Mariners SEAside Thoughts Week 8
“Instead of sailing off into the sunset, he hopes to sail into the next century.”
- The Seattle Mariners headed home from a brutal Boston sweep, eight games under .500, and in desperate need of a jolt. By mid-week, the season appeared over. By the end of the weekend, I don’t know if anyone really knows where they are.
- The homestand got off to a great start with Julio Rodriguez going oppo-taco for a three-run home run, his first in Seattle. It was an unbelievable moment for him and the fans. He would hit another one the next night in what appeared to be a game-swinging dinger before the bullpen doomed Seattle. He would then hit another on Friday against the legendary Justin Verlander. This will be the first few of hundreds in Seattle most likely. He truly is special.
- Seeing Kyle Lewis back and seeing him dominate in his first week back is the best thing I’ve seen all season. It had been so long since we’d seen Lewis healthy. He was fantastic in the sixty-game Covid 2020 season, winning AL Rookie of the Year. Not only did return, but he also looks like the hitter we all were hoping he could be. He could be one of the keys to turning this season around.
- As a pro-Dipoto/Servais guy, this has been a rough few weeks for them. The team, coming home and in desperate need of a jolt after the Boston debacle, proceeded to lose a home series to the lowly Oakland Athletics. The Athletics, one of the worst offenses in all of baseball, scored 17 runs during the three games. That just can’t happen considering the time and place the Mariners find themselves in.
- Logan Gilbert is a stud.
- Ty France is a stud.
- Even with a series win against Houston, the decision-making and lack of depth showed up on Sunday as the Mariners blew a chance at the rarest of sweeps against Houston. The decision to take the bat out of Adam Frazier’s hand in the 7th was blasphemous. Not because of bunting, but having your .255 hitter bunt with the next two batters, Ford and Torrens, each hitting in .200. Let Frazier do his thing, not minor league hitters pretending to be big leaguers. We saw two innings later what happens again when you let Torrens bat in the game-deciding moment.
- Unless Kyle Lewis is hurt, there was zero reason not to let him bat in any of those situations. That could have been a season-turning moment for Lewis and the Mariners. Even if Lewis was on a mandatory sit, then why not let Dylan Moore bat in the 9th? The one thing that couldn’t happen was a double play, and with Moore subbed in for Torrens, that was far less likely to happen. Seattle would have had Trammell up with a chance to win the game, rather than a tie.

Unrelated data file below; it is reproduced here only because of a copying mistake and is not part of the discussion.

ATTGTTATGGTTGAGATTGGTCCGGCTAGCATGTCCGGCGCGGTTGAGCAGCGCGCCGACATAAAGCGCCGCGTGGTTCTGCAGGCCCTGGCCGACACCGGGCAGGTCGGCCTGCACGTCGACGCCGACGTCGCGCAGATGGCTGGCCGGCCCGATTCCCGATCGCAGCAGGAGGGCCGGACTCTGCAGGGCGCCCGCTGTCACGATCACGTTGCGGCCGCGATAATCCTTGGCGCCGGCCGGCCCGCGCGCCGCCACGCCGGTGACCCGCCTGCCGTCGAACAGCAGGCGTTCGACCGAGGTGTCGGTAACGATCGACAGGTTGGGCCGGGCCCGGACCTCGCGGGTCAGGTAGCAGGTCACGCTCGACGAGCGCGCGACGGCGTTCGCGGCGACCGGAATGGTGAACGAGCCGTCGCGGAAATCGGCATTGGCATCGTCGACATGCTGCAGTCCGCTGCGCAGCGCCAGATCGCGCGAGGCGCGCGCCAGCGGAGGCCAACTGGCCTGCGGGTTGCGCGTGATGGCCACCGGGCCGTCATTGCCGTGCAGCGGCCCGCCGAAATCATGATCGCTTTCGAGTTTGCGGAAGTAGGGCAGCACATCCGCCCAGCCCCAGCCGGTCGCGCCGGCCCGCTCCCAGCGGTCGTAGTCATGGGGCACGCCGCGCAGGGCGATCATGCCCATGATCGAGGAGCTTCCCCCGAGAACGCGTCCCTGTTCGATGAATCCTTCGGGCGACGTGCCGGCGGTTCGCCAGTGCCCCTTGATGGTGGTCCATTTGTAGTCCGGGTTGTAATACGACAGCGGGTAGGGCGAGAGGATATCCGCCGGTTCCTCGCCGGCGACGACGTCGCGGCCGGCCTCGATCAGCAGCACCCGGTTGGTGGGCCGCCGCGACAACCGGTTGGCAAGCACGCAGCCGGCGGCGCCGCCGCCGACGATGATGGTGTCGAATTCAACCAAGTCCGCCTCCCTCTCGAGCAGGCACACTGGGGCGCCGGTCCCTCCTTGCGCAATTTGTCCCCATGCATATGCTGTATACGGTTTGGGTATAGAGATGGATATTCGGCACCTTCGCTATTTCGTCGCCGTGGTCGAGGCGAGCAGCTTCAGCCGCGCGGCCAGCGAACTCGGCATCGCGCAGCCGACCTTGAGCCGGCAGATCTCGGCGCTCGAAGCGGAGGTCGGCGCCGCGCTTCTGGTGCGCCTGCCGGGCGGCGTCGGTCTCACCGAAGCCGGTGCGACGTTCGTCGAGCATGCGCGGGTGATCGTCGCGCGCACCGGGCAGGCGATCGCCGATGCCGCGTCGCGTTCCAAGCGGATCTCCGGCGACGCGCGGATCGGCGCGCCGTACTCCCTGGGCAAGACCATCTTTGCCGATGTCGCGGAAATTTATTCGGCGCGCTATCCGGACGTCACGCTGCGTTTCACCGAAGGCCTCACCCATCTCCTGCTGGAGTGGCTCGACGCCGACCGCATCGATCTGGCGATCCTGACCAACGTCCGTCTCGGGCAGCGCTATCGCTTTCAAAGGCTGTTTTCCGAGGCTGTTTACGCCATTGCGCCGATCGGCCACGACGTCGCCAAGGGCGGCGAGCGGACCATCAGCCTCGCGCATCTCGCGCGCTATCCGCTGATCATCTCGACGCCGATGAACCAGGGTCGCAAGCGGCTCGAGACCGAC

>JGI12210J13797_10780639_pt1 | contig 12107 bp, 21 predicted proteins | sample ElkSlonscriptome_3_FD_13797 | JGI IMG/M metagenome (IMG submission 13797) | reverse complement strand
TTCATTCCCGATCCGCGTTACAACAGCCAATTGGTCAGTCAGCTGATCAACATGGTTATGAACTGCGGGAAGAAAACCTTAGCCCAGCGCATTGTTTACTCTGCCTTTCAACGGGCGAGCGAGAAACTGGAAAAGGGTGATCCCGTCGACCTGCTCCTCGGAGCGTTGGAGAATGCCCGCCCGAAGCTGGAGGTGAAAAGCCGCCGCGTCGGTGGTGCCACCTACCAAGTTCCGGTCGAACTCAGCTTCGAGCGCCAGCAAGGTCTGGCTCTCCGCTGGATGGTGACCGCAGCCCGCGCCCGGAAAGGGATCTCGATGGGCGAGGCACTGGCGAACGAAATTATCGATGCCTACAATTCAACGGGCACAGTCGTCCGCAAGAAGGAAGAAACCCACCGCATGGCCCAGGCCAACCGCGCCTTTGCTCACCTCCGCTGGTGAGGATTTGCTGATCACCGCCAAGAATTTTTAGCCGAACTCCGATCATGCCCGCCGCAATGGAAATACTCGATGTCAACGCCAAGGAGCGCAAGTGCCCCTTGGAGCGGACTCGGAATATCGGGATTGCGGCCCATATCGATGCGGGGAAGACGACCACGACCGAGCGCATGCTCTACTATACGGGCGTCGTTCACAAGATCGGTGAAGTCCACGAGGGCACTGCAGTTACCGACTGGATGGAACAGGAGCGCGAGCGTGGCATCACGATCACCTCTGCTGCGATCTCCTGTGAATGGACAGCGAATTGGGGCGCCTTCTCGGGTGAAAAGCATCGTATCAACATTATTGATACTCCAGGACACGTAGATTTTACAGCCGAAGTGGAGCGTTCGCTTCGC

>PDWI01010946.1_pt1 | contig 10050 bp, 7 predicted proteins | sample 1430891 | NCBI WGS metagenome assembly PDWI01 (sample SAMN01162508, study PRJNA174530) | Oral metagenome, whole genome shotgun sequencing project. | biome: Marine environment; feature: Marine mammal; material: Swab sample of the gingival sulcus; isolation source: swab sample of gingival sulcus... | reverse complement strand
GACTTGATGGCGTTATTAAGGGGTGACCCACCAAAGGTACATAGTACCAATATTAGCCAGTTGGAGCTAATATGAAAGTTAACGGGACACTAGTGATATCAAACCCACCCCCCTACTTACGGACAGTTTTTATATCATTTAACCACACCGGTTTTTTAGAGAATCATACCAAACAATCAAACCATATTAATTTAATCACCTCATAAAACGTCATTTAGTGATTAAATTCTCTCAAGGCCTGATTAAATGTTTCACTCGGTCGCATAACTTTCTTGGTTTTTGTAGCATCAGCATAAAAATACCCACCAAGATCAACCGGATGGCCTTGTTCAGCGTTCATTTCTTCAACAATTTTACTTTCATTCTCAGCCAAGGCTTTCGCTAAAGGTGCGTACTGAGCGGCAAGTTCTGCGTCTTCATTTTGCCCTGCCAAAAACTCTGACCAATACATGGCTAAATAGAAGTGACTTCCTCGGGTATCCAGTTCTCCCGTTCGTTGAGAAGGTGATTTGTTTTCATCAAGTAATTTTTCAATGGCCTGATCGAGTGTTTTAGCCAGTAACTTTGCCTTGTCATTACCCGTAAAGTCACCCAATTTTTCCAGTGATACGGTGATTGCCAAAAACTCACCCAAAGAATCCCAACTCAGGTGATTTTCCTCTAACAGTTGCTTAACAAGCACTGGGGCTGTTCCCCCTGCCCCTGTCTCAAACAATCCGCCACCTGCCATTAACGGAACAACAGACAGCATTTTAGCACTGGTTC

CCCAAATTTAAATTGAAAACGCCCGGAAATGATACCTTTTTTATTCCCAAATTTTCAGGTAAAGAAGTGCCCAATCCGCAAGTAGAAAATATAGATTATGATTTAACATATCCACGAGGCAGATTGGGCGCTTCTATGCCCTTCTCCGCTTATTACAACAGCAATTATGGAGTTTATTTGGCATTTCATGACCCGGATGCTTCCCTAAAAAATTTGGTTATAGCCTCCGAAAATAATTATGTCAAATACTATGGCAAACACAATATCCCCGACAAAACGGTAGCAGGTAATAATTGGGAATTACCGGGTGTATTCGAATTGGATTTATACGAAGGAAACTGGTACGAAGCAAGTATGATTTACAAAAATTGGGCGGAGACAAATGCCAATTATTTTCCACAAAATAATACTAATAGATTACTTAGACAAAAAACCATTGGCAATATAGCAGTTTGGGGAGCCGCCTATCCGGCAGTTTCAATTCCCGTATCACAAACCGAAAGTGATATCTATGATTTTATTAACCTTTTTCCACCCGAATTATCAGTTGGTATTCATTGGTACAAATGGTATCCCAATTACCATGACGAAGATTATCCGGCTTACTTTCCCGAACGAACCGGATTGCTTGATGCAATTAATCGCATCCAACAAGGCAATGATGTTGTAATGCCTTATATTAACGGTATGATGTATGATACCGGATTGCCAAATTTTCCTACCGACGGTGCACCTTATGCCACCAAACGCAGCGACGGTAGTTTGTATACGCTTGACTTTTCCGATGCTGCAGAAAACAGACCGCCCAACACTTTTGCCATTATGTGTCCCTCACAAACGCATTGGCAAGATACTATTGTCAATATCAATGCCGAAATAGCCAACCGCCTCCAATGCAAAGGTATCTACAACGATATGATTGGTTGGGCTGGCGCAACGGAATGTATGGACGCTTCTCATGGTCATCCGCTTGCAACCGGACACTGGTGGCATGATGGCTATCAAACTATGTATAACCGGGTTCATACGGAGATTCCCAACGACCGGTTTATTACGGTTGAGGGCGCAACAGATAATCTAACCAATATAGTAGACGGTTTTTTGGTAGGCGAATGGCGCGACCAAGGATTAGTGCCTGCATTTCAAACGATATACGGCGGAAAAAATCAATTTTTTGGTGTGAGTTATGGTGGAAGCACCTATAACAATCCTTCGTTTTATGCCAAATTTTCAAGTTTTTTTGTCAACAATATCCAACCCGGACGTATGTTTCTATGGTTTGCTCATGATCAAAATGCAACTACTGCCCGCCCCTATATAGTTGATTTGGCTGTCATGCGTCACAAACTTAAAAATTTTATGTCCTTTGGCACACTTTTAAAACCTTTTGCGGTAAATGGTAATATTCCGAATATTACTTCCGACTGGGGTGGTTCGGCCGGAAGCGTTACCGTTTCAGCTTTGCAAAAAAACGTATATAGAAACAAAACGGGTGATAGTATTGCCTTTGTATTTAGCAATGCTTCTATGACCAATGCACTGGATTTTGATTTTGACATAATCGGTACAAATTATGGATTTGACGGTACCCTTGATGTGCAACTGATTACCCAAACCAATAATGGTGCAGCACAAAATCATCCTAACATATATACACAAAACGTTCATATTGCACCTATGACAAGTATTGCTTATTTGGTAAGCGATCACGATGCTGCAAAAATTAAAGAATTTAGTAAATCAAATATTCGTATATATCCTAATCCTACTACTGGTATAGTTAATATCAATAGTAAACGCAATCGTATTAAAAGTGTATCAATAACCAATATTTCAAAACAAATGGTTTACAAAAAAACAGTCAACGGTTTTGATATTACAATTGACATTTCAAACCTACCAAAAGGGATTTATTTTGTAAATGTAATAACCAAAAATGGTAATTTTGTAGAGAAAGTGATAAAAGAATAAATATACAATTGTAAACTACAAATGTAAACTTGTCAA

- If the Seattle Mariners are truly committed to making the playoffs this season, then Sunday was a perfect example of their failure in building a playoff team. Yes, there have been injuries, but baseball is a 162-game season and you’re going to have injuries. But the roster has too many guys that aren’t the caliber of bench players you’d hope to have on a 90+ win team that is expecting postseason play.
- Despite my frustrations with leadership so far this season, I am really excited about the dynamic duo of Julio and Ty France. These two players have been absolutely fantastic for Seattle this season, and are franchise cornerstones to building on. France is in the top five of most offensive categories, while Julio’s five-tool combination keeps us on the edge of our seat every time he’s at the plate.
- I’ve long believed that to be a championship team, one of the offensive requirements is the necessity for four cornerstone offensive players. You need a deep lineup, but you need four hitters that strike fear into the opposing team. Seattle now has two. Whether you truly thought Seattle was ready to contend this year or not, in 2023, the Seattle Mariners will be fully expected to compete for a championship, or else heads will inevitably roll. That means Dipoto has ten months to find two more cornerstone hitters, either in-house or bringing people in. The clock is ticking.
- The clock is also ticking on this season. The Seattle Mariners find themselves at 20-28 heading into the final day of a horrendous May. If Seattle wants to get back into this fight, they need to get hot in these next twenty games. A nine-game road trip involving the Orioles and Rangers, before going back to Houston for another series with the Astros. After that they come home for an eleven-game homestand against the hot Red Sox, the AL Central-leading Minnesota Twins, and then a rare (lockout inducing) five games in four nights against the LA Angels. Have to think anything worse than going 13-8 will likely mean this just isn’t their season. Anything better than that, probably means they’re just about over .500 and beat teams that are in front of them in the playoff chase. Let’s hope the Mariners can be back in this thing by July.
Today’s “Mariner Music Mojo” is The Other Side of Paradise by The Revivalists